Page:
On page 170 of David Post’s In Search of Jefferson’s Moose, I find this sentence, “Jack Goldsmith and Tim Wu themselves, in the leading Unexceptionalist manifesto, put it well” followed by a discussion of various points made by Goldsmith and Wu. The manifesto that Post speaks of is Who Controls the Internet?: Illusions of a Borderless World. This was published by MM. Goldsmith and Wu in 2006, three years before In Search of Jefferson’s Moose was released.
The publication dates and the one-way conversation Post is having with Goldsmith and Wu are noteworthy (for this post) because I’m reading these two books in the exact opposite order: I’m chewing on Jefferson’s Moose now and by tomorrow or the next day, I hope to lay my hands on Illusions of the Borderless World. I hadn’t planned on listening to this conversation on cyberspace laws in this reverse order (rewind mode?). It just happened this way. Does it matter? Does seeing Post demolish Goldsmith and Wu’s argument before seeing that argument itself unavoidably bias me?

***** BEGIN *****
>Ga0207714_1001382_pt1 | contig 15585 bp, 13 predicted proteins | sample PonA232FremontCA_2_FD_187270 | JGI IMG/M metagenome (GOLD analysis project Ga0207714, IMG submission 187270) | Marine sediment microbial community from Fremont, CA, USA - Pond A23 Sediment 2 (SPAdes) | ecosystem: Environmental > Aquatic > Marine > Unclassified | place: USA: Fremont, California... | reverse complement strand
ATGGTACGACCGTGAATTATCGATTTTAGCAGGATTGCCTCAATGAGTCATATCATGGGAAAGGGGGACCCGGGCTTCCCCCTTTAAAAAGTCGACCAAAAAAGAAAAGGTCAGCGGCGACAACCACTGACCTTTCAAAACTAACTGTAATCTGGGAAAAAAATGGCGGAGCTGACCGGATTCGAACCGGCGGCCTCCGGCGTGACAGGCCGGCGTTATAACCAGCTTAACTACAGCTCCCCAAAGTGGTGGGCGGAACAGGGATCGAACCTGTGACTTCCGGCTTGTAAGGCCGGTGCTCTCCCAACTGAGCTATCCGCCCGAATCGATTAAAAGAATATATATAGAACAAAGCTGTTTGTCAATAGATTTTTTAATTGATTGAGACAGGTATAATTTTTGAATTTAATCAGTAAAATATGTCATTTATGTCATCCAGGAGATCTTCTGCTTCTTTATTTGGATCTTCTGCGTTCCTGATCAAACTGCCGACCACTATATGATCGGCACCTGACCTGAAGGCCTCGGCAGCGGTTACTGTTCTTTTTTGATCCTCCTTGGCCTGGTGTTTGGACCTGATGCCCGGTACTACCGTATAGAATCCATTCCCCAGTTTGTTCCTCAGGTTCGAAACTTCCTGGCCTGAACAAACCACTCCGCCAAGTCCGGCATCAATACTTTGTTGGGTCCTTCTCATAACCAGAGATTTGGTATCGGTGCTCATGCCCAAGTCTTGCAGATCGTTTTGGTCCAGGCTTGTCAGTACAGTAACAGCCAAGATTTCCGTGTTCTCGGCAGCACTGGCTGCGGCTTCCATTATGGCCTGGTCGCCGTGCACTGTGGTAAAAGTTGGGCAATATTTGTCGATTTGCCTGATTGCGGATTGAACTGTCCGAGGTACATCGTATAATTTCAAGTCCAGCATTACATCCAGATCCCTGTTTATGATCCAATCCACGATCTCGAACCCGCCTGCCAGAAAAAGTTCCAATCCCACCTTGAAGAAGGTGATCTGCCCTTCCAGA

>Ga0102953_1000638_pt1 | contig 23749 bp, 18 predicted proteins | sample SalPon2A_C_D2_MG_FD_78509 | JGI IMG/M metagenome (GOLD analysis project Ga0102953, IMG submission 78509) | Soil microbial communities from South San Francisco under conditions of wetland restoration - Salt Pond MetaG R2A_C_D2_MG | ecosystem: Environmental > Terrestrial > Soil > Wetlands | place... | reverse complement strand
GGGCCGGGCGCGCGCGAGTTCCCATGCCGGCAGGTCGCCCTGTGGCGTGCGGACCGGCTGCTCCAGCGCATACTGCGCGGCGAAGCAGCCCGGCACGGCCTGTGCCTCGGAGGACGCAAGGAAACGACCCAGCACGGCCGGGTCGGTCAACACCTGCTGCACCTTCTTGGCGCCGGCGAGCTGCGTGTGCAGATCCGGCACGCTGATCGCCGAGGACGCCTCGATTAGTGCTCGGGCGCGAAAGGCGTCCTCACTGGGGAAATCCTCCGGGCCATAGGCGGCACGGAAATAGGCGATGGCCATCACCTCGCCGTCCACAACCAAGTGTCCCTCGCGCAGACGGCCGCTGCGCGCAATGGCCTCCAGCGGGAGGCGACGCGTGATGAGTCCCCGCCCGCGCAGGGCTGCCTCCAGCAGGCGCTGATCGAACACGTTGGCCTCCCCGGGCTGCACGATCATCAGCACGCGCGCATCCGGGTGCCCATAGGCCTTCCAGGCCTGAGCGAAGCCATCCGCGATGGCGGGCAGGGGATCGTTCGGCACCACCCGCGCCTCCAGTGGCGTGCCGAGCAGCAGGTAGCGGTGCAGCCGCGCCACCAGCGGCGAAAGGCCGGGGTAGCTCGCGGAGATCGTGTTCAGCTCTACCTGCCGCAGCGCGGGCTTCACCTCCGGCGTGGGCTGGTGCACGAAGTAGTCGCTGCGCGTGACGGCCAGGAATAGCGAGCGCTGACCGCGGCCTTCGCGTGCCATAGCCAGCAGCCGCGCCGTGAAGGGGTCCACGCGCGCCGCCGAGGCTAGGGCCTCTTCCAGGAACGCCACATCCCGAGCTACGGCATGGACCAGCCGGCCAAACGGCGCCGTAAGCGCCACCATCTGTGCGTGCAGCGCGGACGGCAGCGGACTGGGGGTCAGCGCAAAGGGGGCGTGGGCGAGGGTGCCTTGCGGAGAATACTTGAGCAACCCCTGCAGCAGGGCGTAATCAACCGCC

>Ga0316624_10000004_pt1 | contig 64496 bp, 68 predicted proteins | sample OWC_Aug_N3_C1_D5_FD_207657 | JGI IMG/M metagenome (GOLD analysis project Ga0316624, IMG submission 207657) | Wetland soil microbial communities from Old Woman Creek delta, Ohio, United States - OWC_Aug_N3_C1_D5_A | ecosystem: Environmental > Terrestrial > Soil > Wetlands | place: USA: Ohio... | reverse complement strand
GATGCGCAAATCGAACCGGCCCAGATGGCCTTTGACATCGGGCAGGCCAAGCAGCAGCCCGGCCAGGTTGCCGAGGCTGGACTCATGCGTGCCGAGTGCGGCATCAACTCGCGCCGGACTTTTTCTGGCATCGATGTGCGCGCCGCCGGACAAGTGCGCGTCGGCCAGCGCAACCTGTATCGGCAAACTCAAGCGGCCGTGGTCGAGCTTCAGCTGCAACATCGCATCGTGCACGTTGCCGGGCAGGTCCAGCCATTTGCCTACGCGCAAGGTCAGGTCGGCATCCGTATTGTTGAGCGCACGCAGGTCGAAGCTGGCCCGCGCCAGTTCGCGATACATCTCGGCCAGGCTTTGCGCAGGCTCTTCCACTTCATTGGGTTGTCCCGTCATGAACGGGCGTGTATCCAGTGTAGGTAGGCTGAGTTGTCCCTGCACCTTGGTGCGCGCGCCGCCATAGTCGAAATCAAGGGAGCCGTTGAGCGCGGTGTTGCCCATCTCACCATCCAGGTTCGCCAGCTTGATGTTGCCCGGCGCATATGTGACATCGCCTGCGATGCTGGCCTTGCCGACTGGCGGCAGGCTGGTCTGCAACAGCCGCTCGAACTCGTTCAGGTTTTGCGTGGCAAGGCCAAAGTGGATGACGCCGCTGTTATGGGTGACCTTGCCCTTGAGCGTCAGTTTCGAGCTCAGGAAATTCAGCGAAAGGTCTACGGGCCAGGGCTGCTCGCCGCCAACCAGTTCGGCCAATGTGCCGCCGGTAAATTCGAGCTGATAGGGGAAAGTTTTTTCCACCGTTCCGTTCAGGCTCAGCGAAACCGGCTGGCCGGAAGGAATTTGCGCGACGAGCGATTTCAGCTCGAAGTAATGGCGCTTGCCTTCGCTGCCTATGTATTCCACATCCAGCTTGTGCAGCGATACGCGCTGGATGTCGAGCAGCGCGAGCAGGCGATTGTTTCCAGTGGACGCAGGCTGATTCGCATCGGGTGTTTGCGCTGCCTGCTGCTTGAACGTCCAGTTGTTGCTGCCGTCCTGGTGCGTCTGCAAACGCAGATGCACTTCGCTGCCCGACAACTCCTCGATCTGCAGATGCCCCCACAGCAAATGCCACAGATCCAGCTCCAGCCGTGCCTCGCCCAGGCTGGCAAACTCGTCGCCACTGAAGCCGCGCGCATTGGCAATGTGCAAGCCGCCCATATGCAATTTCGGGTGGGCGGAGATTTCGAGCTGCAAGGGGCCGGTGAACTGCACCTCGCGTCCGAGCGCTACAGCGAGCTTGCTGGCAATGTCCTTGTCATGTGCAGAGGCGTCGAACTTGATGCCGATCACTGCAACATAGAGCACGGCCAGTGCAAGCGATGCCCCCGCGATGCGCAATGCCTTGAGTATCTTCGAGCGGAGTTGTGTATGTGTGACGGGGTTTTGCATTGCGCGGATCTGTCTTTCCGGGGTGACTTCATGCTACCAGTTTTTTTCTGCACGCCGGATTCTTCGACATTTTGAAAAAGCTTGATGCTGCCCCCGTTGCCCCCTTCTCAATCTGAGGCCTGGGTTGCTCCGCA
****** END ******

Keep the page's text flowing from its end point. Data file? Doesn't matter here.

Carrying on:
Perhaps only the answer can only be supplied to specific cases. Reading, following scholarly debates, tracing ideas in chronological order matter in some cases and not others; they matter for some people, sometimes, not others at different times. However true (can answers be true if they’re not falsifiable?) such an answer may be, it seems terribly unsatisfying. Would you care to weigh in and supply more insightful responses?